hepherd-Robinson is fascinating on women’s portrayal in art, on the English obsession with the classics and on the relationship between vice and virtue and the shades of grey between them. Come for the clever mystery, stay reading late into the night for the vivid, tender portrayal of a world where women are bought, sold and abused, yet fight to retain their vim and dignity. I would gamble what’s left of my virtue on Daughters of Night being the best historical crime novel I will read this year.
In 1780s London, banker’s daughter Caro Corsham stumbles across a fatally wounded woman in Vauxhall Pleasure Gardens. She hires an overweight, boozy investigator named Peregrine Child to find the murderer, and together they plunge into the dangerous demimonde where rich men seek their pleasures. As other deaths follow, Caro grows ever more determined to uncover the truth, but the path towards it has many (perhaps too many) twists and turns, and leads to dark secrets within her own family.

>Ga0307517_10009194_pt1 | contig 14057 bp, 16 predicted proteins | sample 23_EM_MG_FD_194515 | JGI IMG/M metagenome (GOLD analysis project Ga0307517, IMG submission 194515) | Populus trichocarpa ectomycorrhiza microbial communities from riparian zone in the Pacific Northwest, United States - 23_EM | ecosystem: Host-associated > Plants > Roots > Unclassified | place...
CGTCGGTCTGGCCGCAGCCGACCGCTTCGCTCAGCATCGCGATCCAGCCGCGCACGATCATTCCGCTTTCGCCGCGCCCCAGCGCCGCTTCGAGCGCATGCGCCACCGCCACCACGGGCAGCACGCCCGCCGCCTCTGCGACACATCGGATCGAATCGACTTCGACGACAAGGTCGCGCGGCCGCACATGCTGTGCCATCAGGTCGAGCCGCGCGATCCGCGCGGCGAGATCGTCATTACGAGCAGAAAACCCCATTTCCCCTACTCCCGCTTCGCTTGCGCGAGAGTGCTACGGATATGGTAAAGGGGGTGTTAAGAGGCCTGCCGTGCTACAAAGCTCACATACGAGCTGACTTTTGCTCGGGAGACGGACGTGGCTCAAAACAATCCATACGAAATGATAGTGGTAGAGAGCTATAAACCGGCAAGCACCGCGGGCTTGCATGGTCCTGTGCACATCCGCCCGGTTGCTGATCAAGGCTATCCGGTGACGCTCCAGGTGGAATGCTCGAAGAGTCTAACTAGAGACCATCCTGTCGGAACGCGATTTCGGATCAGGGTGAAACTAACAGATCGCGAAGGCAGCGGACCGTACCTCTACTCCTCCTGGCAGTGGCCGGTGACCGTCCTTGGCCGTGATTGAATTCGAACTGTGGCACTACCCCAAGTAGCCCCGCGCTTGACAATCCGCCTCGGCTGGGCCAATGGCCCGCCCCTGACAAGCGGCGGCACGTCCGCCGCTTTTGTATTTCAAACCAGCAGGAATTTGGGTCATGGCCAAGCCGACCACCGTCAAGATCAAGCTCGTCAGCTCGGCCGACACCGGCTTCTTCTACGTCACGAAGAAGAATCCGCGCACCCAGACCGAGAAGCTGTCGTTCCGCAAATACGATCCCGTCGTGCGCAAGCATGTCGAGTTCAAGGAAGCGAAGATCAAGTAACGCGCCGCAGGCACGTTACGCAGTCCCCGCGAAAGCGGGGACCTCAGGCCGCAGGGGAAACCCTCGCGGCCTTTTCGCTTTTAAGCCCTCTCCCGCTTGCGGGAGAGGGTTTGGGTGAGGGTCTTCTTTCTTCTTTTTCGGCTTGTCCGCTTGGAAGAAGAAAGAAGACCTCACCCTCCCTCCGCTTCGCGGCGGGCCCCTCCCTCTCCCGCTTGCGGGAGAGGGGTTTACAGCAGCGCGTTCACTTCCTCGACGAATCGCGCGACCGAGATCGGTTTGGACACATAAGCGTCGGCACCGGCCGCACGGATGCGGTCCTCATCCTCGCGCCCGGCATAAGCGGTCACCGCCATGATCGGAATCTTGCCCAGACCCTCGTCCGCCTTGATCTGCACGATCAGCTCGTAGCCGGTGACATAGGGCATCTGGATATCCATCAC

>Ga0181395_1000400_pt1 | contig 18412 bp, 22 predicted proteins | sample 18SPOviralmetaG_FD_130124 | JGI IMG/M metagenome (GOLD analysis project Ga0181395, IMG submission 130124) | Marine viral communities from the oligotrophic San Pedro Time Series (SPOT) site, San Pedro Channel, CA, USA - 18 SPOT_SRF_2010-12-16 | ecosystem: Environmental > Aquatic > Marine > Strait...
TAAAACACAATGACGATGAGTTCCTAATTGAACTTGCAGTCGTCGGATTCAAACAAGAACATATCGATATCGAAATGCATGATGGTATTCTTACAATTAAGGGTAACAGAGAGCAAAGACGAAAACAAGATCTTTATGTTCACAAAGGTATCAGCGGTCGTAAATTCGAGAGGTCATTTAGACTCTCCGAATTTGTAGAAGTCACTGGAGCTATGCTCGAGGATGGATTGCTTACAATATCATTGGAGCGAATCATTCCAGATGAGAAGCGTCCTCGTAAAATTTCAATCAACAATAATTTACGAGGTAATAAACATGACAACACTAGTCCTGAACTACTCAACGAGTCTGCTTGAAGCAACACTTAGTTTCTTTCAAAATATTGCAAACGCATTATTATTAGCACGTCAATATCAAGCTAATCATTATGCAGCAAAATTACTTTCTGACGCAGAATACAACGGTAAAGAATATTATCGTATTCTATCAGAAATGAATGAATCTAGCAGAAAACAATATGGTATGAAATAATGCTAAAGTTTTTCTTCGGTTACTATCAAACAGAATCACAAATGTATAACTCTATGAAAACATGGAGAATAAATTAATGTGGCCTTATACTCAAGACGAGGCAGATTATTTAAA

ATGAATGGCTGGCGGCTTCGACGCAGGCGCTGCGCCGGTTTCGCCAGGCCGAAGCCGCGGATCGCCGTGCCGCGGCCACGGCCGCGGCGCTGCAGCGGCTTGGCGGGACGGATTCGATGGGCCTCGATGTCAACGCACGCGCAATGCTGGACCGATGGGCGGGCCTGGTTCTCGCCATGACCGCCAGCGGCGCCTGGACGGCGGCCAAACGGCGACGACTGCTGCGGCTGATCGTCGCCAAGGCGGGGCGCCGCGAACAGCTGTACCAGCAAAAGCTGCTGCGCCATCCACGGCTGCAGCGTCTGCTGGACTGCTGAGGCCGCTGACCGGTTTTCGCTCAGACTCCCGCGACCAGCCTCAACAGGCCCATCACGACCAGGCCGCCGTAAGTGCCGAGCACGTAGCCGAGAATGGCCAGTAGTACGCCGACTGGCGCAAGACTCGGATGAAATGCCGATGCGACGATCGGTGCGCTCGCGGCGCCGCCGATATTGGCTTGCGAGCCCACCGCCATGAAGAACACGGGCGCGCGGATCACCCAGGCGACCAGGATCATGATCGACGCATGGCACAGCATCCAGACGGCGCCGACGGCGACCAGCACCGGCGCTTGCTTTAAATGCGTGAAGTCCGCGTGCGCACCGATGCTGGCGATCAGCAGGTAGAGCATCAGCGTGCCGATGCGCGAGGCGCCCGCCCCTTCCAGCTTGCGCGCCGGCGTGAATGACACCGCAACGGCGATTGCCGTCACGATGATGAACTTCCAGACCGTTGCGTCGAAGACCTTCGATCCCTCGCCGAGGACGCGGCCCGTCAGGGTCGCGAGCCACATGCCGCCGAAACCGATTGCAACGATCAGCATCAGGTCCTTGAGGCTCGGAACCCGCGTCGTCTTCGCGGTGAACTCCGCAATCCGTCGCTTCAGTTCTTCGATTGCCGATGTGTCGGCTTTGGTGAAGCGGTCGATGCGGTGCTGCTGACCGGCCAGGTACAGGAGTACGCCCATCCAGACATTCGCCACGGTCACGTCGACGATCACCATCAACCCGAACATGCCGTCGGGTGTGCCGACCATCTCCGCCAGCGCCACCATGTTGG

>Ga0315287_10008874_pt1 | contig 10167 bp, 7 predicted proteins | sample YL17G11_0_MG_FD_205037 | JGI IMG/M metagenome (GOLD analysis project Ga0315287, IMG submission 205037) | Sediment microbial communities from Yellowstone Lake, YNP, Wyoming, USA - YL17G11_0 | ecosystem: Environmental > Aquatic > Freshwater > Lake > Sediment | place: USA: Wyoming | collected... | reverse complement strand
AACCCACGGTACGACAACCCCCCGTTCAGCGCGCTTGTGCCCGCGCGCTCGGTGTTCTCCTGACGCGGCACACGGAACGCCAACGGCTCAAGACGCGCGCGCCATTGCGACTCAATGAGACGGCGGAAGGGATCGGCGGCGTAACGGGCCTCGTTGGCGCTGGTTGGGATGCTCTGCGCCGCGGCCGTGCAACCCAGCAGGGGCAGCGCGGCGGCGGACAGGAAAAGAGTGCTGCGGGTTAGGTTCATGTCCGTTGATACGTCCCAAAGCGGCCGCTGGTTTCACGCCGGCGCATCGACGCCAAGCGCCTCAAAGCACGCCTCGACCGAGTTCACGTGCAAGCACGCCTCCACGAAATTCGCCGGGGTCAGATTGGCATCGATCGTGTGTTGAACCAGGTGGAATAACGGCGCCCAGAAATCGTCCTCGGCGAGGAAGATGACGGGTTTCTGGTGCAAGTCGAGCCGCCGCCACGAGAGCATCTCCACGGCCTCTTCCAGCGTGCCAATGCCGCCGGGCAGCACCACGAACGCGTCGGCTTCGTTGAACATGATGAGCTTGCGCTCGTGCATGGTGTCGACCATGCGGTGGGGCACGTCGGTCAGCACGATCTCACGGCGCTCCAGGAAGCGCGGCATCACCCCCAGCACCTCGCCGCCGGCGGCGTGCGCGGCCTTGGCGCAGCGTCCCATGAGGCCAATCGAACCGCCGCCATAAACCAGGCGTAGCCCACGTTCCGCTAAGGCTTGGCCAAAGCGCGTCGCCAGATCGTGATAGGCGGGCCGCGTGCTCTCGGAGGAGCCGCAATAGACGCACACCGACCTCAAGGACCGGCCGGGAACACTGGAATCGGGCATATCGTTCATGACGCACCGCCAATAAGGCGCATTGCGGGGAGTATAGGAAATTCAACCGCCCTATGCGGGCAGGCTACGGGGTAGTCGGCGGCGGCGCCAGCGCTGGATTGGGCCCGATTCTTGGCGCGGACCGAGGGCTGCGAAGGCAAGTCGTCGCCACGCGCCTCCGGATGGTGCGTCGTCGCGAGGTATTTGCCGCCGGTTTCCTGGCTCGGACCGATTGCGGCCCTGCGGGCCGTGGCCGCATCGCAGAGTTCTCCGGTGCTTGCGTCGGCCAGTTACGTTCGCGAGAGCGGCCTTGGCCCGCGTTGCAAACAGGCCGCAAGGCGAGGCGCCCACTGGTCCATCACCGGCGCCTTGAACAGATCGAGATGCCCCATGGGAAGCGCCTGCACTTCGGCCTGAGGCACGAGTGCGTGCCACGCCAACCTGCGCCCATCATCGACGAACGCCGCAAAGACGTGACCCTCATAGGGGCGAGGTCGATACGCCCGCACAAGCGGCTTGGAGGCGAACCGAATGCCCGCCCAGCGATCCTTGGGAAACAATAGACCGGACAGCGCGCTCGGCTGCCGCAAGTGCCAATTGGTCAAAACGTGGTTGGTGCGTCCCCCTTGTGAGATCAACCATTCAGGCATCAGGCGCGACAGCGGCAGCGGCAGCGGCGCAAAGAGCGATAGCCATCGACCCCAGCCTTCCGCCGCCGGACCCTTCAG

London, 1782. In the Vauxhall Pleasure Gardens, a prostitute with a prestigious client list is murdered. The nascent police department at Bow Street (in a precursor of the Yorkshire Ripper case) is not fully committed, given the victim’s profession — but Caroline Corsham (whom we met in the previous book), discovered the woman and is keen to see justice done. She is aided by thief-taker Peregrine Child. Robinson presents Georgian society as riddled with hypocrisy, setting the spiky interaction of her mismatched duo (Caro in particular is a gratifyingly multi-faceted character) against a persuasive historical backdrop.